By Bill Gertz
THE WASHINGTON TIMES
North Korea's military fired a laser in March at two U.S. Army helicopters patrolling the demilitarized zone separating the two Koreas in what U.S. officials call a provocative action, The Washington Times has learned.
Two Apache attack helicopters were illuminated by lasers in early March by a weapon that had the characteristics of a Chinese laser gun, an indication that North Korea has deployed a new and potentially lethal weapon.
Lasers focus concentrated beams of light on a target and are used in some guidance systems. The Chinese laser gun, however, is a weapon that can cause eye damage at ranges up to three miles.
The incident was kept secret until defense officials disclosed it to The Times. It could not be learned whether the laser incident was discussed in periodic meetings between U.S., South Korean and North Korean military officials at the Panmunjom truce village.
The March laser illumination of the Apache helicopters occurred around the time that four North Korean jets intercepted a U.S. spy plane.
The jets, MiG-29s and MiG-23s, attempted to force the unarmed U.S. RC-135, flying 150 miles from the coast of the Korean Peninsula, to land in North Korea. The jets also threatened the plane with heat-seeking air-to-air missiles.
Both incidents occurred around the time the Pentagon announced it was sending 21 B-1 and B-52 bombers to Guam in response to the growing threat of North Korea and the latest crisis over Pyongyang's nuclear arms program.
Army Col. Samuel T. Taylor, a spokesman for U.S. Forces Korea (USFK), said the helicopter incident occurred during a routine training mission. "Two USFK pilots were alerted by onboard laser-detecting equipment that laser systems may have illuminated their aircraft," Col. Taylor said in a statement. "Neither pilot was injured, and no equipment was damaged."
Col. Taylor said laser detections occur occasionally along the DMZ.
"North Korea's military employs both laser range-finding equipment and laser-designating equipment throughout its force," he said.
However, U.S. intelligence officials said an internal analysis of the incident suggests North Korea has acquired Chinese-made ZM-87 antipersonnel lasers.
"These are blinding laser weapons," said one official.
According to the officials, the two Apache attack helicopters were airborne about two miles south of the milewide DMZ when laser sensors on both aircraft went off.
The ZM-87 is the world's only laser device designed for use against troops. It can cause injuries to human eyes at a range of just under two miles, and with a special magnification device it can damage eyes at distances of up to three miles, military specialists say.
By contrast, lasers used to guide weapons and in range-finding equipment work at shorter distances than the Chinese laser weapon.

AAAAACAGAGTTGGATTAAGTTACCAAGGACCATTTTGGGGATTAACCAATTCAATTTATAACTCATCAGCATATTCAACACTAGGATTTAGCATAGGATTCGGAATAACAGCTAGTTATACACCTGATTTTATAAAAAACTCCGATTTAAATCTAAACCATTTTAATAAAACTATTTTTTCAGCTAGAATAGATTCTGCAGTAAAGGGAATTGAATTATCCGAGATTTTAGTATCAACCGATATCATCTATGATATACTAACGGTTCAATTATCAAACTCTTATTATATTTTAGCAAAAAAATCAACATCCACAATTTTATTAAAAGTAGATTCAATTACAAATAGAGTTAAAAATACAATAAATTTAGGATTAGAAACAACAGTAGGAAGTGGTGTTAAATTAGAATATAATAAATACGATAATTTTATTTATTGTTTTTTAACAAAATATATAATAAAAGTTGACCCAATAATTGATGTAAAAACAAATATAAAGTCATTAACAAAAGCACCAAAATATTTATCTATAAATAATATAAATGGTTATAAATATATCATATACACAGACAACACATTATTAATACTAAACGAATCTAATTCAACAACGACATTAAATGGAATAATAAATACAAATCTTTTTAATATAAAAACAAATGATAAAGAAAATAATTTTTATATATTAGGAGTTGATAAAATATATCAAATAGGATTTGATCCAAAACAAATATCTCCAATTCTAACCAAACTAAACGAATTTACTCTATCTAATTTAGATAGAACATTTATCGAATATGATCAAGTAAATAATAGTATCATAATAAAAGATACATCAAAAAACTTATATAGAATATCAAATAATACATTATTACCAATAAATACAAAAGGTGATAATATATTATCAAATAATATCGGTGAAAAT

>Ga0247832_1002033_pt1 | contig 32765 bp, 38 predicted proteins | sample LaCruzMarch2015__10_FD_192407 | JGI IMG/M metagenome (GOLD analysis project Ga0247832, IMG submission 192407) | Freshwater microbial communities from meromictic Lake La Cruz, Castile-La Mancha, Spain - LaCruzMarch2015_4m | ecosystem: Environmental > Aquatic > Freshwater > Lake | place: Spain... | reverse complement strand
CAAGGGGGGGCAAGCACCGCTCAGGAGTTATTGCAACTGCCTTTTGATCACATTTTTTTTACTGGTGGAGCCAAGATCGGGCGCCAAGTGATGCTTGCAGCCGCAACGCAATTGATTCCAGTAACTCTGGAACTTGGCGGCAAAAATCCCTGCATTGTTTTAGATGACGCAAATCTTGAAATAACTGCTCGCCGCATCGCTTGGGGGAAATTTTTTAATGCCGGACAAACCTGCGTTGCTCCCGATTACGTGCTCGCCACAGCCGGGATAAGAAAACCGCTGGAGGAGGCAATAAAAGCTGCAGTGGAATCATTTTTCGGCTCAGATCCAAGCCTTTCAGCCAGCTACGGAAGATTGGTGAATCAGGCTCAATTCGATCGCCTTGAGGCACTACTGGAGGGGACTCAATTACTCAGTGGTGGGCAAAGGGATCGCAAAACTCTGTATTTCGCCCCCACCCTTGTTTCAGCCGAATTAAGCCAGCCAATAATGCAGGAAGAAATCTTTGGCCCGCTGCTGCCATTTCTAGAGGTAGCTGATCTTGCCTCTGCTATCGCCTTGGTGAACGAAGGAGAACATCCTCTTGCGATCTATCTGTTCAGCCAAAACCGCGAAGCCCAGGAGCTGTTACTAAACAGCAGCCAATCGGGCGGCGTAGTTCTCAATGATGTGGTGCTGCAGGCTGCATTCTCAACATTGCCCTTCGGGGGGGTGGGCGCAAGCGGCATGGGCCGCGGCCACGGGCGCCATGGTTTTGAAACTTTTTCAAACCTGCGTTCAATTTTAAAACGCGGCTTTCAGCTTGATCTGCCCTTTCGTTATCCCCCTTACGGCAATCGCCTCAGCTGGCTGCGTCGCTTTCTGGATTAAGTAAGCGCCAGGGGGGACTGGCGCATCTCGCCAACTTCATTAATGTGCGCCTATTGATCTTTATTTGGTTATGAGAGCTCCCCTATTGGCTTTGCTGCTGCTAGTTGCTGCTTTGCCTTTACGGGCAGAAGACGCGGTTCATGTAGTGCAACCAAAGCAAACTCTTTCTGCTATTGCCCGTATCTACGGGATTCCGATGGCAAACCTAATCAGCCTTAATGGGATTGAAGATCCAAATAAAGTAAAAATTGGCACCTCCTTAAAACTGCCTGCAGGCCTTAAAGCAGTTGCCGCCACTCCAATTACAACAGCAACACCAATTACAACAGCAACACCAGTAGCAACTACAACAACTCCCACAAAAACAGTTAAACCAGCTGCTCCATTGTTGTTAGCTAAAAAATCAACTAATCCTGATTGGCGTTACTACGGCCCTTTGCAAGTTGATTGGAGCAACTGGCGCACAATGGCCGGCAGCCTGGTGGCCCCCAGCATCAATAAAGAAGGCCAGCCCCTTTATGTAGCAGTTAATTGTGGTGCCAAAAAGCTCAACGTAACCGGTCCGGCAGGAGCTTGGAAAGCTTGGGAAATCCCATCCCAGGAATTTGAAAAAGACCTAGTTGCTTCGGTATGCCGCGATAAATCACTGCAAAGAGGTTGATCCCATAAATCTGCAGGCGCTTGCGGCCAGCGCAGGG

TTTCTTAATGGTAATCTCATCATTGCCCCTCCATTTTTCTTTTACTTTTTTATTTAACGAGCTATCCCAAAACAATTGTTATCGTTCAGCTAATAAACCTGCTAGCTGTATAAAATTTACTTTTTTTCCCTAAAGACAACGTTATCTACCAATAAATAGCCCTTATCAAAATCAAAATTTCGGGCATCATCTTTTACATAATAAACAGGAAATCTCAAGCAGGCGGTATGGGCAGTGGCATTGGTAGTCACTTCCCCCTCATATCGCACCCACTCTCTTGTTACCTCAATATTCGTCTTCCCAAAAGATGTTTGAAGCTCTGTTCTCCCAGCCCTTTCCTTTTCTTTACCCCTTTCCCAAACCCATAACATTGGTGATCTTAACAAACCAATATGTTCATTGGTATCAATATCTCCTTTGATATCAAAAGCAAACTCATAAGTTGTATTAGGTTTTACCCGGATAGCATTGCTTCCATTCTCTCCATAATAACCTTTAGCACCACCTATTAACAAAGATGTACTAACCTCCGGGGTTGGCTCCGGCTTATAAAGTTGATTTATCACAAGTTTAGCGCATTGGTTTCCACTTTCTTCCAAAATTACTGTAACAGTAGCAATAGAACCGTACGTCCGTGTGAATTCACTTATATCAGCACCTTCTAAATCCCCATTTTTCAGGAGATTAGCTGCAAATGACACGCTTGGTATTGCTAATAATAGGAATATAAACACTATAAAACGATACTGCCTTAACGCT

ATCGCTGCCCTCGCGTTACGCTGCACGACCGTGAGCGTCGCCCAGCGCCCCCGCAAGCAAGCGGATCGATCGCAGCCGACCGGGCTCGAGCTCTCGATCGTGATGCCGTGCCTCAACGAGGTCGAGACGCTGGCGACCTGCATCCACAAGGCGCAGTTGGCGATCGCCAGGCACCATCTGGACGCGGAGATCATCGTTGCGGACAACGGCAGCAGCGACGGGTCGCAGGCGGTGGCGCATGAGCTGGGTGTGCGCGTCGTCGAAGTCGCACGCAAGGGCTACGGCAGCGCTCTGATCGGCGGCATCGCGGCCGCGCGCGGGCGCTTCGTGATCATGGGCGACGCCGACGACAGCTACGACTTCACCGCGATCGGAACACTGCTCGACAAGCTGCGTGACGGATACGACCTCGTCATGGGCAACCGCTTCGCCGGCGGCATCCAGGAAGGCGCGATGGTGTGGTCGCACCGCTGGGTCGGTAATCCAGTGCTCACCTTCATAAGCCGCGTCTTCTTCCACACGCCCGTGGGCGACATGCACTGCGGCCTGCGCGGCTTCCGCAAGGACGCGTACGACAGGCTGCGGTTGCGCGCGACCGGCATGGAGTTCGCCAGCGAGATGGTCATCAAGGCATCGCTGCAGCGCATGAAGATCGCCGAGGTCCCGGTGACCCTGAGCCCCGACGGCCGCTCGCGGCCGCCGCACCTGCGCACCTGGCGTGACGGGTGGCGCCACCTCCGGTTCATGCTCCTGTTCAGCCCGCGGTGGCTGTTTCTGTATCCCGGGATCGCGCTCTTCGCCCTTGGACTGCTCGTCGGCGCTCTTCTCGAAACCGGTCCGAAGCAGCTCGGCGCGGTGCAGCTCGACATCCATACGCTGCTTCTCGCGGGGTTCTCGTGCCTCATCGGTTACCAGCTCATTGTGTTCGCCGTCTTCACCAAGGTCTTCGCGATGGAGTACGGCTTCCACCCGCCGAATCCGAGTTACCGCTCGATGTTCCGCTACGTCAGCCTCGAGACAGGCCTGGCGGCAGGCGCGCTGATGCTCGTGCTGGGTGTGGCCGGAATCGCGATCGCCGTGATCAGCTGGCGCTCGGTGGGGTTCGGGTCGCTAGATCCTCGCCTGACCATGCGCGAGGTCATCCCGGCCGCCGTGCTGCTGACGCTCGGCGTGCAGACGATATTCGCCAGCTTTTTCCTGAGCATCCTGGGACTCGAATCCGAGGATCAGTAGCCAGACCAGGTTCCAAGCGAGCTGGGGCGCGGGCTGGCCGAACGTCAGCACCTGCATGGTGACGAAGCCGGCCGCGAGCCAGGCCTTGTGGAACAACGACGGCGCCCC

One intelligence official also said the North Koreans may have manufactured their own version of the Chinese laser gun.
North Korean defectors have identified the Mangyo Jewel Processing Factory, near the capital of Pyongyang, as a facility that produces lasers for precision-guided weapons, this official said.
The Apache pilots and crew were not wearing laser eye protection when the incident occurred.
Since the incident, air crews patrolling the DMZ have been required to wear eye protection intended to thwart any laser attacks.
Disclosure of the military incident comes as South Korean President Roh Moo-hyun is set to meet President Bush tomorrow. The two leaders are expected to discuss the repositioning of some U.S. forces further south from the DMZ.
North Korea's official radio last week accused the United States of using laser weapons in Iraq, including arms that "blind the enemies' eyes and incapacitate weapons' sights."
U.S. military personnel have been injured in the past by laser attacks. In April 1997, a U.S. Navy intelligence officer, Lt. Jack Daly, and Canadian helicopter pilot Capt. Pat Barnes, suffered permanent eye damage from a laser fired by a Russian merchant ship that had been spying on U.S. nuclear submarines in Washington state's Strait of Juan de Fuca, north of Puget Sound.
Also, two Army helicopter crewmen suffered eye injuries from a laser while they were flying over Bosnia-Herzegovina in October 1998.
A classified report by the Army's National Ground Intelligence Center produced in 1999 warned that Serbia's armed forces might resort to laser warfare against U.S. pilots during the air war over Kosovo.
"The greatest potential threat of lasers being used as range finders, target designators, or even blinding weapons would come from the [Serbian] Special Operations Corps [63rd and 72nd brigades]," the report said.
The report noted that lasers weapons or lasers with weapons capabilities can be purchased from Russia, China and Armenia.
Lasers also can be effective in crippling air operations, the report stated. "The psychological effect of lasers on operational forces represents one of the most unpredictable aspects of the threat to air operations," it said.
In June, the Navy deployed new antilaser goggles that can be worn by pilots and air crew.
Adm. Thomas Fargo, the commander of U.S. forces in the Pacific, told reporters last month that the bomber deployment to Guam is to make sure "we have the proper deterrent posture in place."
On the North Korean aerial intercept, Adm. Fargo said: "We're taking what I would call prudent measures to ensure that those planes can complete their missions safely." He did not elaborate.
"We've seen some MiG activity over water, but I couldn't characterize it as being directed at our surveillance flights," Adm. Fargo said when asked about increased jet activity by the North Koreans.
Adm. Fargo said U.S. military capabilities to deal with North Korea have vastly improved over the past 15 years. As a result, the military is considering an adjustment in the positioning of U.S. forces on the peninsula.